Spring Cleaning

13 Apr

As I’ve mentioned before, I live in the Middle-A, Nowhere of campus. It’s kind of a weird area. Mostly run down buildings, a lot of random apartments with broken windows and bricked up walls. My daily walk out of little east gate takes me past a huge field, bigger than a basketball court, full of rocks, dirt, and garbage piled nearly six to ten feet high. This wrecked field is farmed by the oldsters who live in the old danwei apartments. They’ve planted lettuce, cabbage, anything that will grow really. It’s both heartbreaking and heartwarming.

Part of the field.  I like how the really expensive apartments get to overlook what is basically a low-income housing co-op.

A neat little garden, carefully fenced in with rocks.

A granny hard at work, weeding her garden.

This neighborhood is also one of the main reasons why I laugh anytime someone says SCU is a top university for China. I mean, could you imagine an Ivy campus with portions that looked like this?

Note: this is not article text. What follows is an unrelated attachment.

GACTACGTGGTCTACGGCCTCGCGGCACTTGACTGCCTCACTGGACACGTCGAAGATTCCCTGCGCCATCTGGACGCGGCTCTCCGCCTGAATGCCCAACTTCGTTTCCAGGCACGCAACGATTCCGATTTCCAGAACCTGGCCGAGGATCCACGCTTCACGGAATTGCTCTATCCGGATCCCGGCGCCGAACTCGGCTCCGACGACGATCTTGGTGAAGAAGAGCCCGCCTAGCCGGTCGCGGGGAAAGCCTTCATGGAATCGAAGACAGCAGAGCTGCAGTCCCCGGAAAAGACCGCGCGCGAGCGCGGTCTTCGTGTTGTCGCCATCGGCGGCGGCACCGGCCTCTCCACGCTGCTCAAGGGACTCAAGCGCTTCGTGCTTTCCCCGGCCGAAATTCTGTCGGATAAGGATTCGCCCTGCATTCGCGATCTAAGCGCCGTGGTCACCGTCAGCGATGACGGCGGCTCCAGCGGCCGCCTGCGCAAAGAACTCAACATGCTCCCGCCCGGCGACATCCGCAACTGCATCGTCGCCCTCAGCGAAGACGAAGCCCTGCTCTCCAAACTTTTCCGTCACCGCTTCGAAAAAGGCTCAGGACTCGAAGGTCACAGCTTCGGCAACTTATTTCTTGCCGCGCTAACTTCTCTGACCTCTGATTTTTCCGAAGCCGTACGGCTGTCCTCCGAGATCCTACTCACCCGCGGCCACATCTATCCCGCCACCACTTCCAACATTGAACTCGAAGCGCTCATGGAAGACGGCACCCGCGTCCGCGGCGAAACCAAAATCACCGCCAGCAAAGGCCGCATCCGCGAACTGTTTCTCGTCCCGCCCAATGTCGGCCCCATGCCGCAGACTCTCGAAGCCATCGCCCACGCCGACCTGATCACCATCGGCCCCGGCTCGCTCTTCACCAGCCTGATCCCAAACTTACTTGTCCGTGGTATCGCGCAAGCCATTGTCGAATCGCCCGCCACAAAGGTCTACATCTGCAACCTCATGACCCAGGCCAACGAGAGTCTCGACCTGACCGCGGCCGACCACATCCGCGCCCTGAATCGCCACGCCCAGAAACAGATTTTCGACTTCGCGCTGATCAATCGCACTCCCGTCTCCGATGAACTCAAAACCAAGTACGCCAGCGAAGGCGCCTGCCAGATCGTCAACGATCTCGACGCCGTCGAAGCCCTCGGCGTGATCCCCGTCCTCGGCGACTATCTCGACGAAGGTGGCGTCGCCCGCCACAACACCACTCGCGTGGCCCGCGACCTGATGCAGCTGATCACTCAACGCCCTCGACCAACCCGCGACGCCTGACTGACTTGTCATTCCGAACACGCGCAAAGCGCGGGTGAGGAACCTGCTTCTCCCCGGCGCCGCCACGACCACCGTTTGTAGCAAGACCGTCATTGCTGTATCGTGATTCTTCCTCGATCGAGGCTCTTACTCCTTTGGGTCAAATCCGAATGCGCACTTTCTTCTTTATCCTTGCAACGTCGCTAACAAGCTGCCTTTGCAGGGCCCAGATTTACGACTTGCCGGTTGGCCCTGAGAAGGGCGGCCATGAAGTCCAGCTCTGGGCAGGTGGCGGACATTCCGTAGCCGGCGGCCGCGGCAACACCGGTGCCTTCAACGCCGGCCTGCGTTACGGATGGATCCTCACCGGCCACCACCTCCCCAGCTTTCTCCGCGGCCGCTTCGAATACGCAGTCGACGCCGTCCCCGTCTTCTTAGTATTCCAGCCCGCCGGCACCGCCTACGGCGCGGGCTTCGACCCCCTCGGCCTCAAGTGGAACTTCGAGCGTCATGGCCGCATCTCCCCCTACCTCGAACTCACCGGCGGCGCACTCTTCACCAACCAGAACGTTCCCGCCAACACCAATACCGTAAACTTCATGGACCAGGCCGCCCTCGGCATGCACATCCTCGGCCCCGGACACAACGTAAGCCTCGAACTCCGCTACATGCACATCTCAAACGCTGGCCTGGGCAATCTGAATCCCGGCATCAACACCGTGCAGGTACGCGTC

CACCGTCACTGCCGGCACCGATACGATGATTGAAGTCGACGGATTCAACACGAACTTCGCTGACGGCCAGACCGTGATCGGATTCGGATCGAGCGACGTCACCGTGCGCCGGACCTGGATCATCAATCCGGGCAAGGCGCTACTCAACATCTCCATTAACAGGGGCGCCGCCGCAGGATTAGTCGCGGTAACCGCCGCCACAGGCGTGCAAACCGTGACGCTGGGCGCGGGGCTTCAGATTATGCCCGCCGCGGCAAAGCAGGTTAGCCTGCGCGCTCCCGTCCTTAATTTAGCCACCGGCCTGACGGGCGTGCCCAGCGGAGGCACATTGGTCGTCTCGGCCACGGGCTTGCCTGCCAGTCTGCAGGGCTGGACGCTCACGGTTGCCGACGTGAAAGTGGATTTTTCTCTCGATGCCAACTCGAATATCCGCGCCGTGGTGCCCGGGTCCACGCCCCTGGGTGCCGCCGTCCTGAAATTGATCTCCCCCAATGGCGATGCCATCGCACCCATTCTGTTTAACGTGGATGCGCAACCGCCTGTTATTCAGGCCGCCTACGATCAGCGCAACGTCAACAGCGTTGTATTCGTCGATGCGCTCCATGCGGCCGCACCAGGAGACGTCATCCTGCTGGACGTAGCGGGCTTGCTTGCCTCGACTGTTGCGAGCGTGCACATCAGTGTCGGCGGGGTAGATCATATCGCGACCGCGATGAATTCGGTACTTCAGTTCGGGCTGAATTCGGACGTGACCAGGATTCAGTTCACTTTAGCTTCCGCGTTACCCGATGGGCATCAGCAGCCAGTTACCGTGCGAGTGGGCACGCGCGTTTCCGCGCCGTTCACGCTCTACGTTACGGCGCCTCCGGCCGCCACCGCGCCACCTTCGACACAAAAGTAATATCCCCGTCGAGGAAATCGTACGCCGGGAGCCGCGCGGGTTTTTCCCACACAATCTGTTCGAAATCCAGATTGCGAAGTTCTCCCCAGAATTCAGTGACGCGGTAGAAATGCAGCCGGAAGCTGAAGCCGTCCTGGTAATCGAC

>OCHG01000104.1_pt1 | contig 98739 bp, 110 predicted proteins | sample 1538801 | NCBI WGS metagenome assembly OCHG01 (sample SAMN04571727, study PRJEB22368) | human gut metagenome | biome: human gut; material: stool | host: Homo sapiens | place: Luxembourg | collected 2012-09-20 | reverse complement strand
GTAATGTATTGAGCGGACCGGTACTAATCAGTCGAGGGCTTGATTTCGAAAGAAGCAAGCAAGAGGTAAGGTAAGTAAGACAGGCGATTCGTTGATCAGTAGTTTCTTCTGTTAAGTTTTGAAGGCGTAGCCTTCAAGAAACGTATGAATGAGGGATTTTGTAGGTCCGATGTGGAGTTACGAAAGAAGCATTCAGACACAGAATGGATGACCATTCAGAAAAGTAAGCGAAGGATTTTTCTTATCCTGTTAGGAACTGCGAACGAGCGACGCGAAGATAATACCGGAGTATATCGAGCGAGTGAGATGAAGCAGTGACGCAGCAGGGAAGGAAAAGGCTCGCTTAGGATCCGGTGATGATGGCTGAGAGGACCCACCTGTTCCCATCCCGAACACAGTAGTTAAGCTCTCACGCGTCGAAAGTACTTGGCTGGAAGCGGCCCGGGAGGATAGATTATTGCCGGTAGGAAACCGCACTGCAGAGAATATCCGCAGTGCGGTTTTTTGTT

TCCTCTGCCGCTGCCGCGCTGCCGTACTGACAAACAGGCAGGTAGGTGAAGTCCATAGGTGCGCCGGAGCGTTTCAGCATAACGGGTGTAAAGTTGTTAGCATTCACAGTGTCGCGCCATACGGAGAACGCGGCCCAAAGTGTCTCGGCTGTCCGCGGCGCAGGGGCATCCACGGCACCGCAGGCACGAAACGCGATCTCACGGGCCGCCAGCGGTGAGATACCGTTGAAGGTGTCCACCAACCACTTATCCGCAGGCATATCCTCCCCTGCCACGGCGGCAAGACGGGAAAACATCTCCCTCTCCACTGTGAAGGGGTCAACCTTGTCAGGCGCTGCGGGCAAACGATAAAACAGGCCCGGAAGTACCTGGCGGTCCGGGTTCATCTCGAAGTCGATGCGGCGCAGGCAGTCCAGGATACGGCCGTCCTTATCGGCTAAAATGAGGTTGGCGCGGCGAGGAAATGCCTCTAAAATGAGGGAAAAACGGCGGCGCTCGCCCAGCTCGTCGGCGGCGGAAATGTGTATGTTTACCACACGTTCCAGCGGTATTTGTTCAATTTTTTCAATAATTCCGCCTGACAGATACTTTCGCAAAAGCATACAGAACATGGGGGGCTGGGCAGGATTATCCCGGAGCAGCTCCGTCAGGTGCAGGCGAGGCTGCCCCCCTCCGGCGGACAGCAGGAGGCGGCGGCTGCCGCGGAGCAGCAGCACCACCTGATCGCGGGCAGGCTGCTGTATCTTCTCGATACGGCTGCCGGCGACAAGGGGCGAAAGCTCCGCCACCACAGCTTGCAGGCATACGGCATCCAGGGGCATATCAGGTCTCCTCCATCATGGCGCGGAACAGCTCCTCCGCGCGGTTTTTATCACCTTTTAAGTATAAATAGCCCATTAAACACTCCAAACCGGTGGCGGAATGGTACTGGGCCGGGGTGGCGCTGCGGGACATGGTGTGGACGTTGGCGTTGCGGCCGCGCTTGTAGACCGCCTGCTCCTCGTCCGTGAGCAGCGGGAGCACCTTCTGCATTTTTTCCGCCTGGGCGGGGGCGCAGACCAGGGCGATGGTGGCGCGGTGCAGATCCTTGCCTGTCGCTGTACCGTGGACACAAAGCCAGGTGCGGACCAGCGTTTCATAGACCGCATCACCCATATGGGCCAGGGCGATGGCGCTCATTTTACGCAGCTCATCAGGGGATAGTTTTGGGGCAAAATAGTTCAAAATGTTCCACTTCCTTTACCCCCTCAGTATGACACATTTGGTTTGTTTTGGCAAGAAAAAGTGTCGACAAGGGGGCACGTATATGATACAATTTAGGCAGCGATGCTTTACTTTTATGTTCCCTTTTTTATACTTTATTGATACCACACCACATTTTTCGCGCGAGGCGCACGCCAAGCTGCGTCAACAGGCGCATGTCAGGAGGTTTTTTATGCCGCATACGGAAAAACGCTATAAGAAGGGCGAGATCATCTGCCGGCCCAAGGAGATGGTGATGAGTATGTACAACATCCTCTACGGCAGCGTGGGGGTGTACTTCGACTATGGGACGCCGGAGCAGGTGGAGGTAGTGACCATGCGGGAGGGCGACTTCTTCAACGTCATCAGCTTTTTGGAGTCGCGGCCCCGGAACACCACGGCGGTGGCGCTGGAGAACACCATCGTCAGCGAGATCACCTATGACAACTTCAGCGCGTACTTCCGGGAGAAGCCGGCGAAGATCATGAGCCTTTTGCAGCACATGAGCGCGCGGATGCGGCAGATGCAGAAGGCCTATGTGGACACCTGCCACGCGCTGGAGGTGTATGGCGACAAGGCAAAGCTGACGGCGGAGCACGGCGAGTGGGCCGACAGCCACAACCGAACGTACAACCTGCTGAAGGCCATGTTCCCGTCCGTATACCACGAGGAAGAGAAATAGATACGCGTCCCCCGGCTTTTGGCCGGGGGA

I came back from Hong Kong on Wednesday. And sometime in the week I was gone, they managed to bulldoze all of it.

I kind of miss the old field. I mean yeah, it was kind of an eyesore, but at least it had flowers and green plants. This bare field, razed and salted, is even worse. Plus, you know all those old people are suddenly short on fresh greens they could eat. Kind of a lose-lose.

Such is progress in China, though. One day you have a field, the next a flat piece of land ready for development, often without any warning.


2 Responses to “Spring Cleaning”

  1. Karen April 16, 2012 at 11:07 pm #

    It is truly sad that they destroyed the gardens of the elderly in the area. I understand cleaning up an eyesore but they could have allocated an area for the locals to continue to grow veggies to supplement their diet. Don’t they have community gardens for city dwellers?

    • Jane April 17, 2012 at 6:28 pm #

      Um, no. This was the community garden. It’s more along the lines of, “this lot used to have a building, but they tore it down and now there’s just rubble, so we’ll just plant our veggies here.” Frankly, the empty dirt is much more of an eyesore than all the greenery.

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